Breaking my own stereotypes

From a very young age I always felt that I was “different”, I buried my heads in books and was labelled as “shy” by my teachers.

Growing up I was given various labels, “ditzy” and “spacey” which generally coincided with comments about my blonde hair, because I was always in a little world of my own. In my later years of primary school, not to many people’s surprise, the teachers recommended I get a diagnosis as they believed I had ADHD tendencies.

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In sixth form I was called “intimidating” and “overpowering” by many people whom I did not speak to. And in University, although this one was not an insult to me, I was often referred to as that “political girl” or “feminist”.

There is a point in listing all my different qualities, I promise. Basically, for my Feminist Club I set up a Social Campaign and many people actually got involved. I challenged people to name their own stereotypes that they had picked up over the years and follow them up with positive affirmations. As much as I absolutely loved seeing people acknowledge that they are so much more than their labels, it really made me reflect on my own, and how they had impacted my life.

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Why do we place so much of our own self-identity on what other people may think of us? For example, being called “intimidating” by a couple girls I had never even spoken to proved to be a poignant imprint on my own personality. I felt I needed to change so that I could be accepted by more people. But the other labels were just as damaging. I would hide books in primary school and tried to be less shy, only to be told I was hyperactive and probably had ADHD. I tried to be less overpowering in college and the result was having somebody say “yeah, she has a pretty face but she’s really boring” about me (to my best friend). In University I prevented myself getting into so many political situations, stopped sharing political posts on Facebook and the result was, which is a very common experience for women anyway, being shunned out of political conversations.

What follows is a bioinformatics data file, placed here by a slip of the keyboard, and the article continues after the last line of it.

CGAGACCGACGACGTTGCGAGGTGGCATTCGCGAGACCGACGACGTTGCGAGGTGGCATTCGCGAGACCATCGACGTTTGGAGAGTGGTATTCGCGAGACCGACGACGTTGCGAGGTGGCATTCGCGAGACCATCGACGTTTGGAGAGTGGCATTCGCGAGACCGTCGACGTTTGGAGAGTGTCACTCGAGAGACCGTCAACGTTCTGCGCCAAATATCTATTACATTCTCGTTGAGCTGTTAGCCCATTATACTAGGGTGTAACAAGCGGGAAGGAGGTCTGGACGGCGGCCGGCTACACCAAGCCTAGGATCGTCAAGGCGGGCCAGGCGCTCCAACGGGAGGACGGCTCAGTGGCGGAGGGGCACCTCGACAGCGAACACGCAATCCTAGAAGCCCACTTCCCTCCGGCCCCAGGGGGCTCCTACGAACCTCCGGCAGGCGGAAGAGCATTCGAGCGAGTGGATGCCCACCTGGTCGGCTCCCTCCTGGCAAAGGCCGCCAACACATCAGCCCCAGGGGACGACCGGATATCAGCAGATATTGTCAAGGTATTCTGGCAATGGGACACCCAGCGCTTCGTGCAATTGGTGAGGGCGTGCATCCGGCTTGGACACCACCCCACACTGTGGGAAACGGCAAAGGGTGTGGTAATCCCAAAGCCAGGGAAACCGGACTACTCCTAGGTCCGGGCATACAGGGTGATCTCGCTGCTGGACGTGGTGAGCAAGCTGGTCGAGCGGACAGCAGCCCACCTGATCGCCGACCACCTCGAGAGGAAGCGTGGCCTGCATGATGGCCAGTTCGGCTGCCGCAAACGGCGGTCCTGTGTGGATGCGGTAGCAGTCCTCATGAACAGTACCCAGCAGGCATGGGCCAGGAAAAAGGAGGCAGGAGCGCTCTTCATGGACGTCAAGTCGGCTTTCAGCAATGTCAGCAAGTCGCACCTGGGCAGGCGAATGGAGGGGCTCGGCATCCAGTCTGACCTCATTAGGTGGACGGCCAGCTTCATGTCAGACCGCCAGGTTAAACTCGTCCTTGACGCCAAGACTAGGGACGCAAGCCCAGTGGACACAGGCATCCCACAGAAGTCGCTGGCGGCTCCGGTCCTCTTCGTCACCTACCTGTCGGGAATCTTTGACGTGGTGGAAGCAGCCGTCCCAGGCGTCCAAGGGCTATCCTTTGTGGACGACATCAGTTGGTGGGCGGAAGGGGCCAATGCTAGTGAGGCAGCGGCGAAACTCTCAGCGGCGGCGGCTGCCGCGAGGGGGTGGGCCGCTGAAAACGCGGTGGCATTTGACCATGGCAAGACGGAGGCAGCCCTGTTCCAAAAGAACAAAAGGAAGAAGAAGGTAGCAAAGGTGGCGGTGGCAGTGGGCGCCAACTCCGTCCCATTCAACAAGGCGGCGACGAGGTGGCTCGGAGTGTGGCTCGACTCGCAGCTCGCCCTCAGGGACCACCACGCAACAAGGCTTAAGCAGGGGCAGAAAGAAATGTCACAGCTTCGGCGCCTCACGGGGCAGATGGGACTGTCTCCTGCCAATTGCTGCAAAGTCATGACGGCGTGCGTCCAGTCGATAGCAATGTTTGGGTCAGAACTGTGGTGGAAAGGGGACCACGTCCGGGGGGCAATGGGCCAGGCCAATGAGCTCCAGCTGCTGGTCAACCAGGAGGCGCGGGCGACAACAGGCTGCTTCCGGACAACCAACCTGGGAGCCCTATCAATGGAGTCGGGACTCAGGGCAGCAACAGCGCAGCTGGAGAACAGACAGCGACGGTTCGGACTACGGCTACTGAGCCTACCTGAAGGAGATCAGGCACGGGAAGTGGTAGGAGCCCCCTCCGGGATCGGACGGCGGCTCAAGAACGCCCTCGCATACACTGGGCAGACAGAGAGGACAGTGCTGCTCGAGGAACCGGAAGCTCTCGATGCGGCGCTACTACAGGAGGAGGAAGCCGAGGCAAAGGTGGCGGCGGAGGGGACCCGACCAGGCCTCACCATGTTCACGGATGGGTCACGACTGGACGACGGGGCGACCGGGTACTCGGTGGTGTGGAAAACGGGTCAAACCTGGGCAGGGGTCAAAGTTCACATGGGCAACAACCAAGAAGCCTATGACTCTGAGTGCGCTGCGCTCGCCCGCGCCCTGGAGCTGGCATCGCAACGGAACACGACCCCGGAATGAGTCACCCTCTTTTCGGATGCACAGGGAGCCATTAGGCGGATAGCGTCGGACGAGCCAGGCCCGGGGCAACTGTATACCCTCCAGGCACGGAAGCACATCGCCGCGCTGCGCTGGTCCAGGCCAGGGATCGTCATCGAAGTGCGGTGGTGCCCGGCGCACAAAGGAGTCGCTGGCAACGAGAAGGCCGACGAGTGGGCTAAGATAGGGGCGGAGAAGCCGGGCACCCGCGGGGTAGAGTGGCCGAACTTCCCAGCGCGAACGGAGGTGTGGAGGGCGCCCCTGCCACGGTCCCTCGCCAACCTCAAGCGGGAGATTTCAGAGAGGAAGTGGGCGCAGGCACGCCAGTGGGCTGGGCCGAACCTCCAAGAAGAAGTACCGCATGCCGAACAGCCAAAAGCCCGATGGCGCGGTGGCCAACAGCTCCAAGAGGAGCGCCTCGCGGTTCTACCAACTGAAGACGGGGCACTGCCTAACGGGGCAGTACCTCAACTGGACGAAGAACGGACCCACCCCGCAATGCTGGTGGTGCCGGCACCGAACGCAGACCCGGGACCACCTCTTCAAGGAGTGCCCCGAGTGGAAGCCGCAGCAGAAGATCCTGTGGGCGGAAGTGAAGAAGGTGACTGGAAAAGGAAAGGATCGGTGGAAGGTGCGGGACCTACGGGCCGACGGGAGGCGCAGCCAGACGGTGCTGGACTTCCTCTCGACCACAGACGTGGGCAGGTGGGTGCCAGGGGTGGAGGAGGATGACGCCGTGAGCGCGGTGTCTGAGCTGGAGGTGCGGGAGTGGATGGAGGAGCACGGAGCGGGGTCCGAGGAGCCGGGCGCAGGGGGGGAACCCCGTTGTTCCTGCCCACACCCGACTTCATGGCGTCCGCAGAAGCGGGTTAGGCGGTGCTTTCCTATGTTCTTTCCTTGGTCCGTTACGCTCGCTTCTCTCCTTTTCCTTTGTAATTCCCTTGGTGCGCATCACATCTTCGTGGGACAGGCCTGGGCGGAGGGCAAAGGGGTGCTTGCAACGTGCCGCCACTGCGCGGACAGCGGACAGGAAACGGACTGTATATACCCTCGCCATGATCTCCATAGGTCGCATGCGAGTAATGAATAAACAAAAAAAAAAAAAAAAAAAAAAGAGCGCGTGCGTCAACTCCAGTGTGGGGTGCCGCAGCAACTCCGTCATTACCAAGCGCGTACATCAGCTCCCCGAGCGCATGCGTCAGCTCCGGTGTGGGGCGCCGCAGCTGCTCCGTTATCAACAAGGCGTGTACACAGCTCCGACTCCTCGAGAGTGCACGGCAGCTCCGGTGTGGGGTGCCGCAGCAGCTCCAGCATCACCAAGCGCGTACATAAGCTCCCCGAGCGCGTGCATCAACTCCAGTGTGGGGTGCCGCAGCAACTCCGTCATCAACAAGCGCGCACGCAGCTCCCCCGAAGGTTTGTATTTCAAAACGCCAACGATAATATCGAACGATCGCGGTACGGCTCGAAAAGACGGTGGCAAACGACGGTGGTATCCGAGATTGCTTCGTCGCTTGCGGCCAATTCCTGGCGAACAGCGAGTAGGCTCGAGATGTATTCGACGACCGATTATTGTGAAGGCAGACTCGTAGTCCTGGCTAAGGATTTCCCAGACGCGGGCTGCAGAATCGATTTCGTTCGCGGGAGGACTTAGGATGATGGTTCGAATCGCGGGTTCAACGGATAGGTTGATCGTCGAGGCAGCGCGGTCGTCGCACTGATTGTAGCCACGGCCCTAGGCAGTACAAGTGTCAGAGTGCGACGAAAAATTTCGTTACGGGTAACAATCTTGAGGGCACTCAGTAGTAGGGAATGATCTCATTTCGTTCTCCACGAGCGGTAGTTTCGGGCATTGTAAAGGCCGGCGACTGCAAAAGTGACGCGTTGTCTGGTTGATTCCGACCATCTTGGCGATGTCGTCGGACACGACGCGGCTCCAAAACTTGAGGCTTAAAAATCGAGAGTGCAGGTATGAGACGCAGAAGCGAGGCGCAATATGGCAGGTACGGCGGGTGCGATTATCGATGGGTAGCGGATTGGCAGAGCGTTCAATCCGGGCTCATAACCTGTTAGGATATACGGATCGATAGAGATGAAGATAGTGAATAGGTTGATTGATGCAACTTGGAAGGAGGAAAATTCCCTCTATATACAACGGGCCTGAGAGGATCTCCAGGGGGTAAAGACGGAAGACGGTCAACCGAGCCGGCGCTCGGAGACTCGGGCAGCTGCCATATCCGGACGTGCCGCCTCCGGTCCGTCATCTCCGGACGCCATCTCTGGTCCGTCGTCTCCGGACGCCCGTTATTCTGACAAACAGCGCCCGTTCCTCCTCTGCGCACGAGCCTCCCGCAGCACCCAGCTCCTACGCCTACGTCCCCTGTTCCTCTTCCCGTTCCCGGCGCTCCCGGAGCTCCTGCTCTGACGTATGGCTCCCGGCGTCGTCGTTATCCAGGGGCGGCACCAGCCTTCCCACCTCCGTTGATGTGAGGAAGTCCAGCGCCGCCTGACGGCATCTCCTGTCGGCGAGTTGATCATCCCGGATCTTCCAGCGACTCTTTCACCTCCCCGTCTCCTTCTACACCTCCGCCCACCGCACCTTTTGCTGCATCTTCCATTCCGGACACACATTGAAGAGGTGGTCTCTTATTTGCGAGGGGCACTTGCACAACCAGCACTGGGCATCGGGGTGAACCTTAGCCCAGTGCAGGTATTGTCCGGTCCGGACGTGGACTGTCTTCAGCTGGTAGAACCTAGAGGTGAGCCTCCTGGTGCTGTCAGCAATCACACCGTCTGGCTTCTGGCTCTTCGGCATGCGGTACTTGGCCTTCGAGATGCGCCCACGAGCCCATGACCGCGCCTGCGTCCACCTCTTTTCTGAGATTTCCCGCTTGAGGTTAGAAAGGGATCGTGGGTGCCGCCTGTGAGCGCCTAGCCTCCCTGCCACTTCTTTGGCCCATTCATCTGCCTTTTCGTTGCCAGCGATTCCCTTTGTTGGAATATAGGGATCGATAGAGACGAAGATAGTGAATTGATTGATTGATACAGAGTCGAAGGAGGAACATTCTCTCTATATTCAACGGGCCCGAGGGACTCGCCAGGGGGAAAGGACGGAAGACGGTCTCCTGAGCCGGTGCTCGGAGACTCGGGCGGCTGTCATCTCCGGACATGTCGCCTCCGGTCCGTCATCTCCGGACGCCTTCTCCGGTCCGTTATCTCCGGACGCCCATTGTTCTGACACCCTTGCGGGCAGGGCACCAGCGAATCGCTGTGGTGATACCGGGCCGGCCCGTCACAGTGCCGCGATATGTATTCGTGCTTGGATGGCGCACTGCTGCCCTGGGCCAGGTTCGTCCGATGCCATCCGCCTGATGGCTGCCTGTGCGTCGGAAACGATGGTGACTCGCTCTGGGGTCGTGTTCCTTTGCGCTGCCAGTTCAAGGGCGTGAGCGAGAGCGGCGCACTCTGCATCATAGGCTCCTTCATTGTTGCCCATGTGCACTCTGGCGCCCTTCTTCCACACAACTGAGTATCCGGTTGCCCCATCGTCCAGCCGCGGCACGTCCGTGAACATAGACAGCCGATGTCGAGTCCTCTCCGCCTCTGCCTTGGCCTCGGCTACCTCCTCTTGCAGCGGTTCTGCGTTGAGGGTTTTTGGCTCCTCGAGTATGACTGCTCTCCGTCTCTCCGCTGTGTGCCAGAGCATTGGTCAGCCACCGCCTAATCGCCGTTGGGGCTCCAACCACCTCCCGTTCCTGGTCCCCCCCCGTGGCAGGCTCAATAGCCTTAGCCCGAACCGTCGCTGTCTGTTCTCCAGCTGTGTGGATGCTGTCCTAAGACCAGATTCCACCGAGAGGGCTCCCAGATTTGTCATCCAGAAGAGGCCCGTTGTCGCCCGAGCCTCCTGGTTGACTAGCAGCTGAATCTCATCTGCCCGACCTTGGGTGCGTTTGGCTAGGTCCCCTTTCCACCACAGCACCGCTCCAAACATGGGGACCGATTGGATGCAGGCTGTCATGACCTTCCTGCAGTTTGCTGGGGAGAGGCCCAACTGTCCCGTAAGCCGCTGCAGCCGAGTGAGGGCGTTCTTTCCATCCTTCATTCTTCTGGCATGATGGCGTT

It’s only looking back like I have now that I realised just how much these opinions of other people have negatively shaped me. No matter how small they are, subconsciously I have started to view myself as every single label I have been given.

As humans, we are so complex and yet we quite literally get put into boxes. Now, I don’t expect society to just change its ways because of one little winey blog post. I’ll most likely be given hundreds more labels throughout my twenties, but instead of using them to restrict and upset myself, I’m going to look at them through rose tinted glasses. I’ve earned my descriptors and they’ll continue to shape me and my passions.

My shyness made me a very expressive, sensitive person.

My ditzy brain was really (and still continues) to be my imagination trailing off. These spaced-out moments are the times when I come up with the best ideas for my freelancing.

My intimidating nature is usually just a label given to successful women. Moreover, this confidence has been the trait I needed to start freelancing and set up a feminist club and my own news site.

My ADHD tendencies, although admittedly a pain, has allowed me to overcome many challenges and find the best ways for me to work and be productive. The impulsive side to me has actually led me to make some of the best decisions for myself. And the hyper focus moments can be extremely helpful (unless it’s when I’m online shopping)

My political, feminist side is something I am so proud of. It’s led me to set up a Feminist Club that has raised money for charity and raised awareness for various campaigns.

I might be all the things that people have labelled me over the years, but I’ll no longer view them as negative traits about myself.

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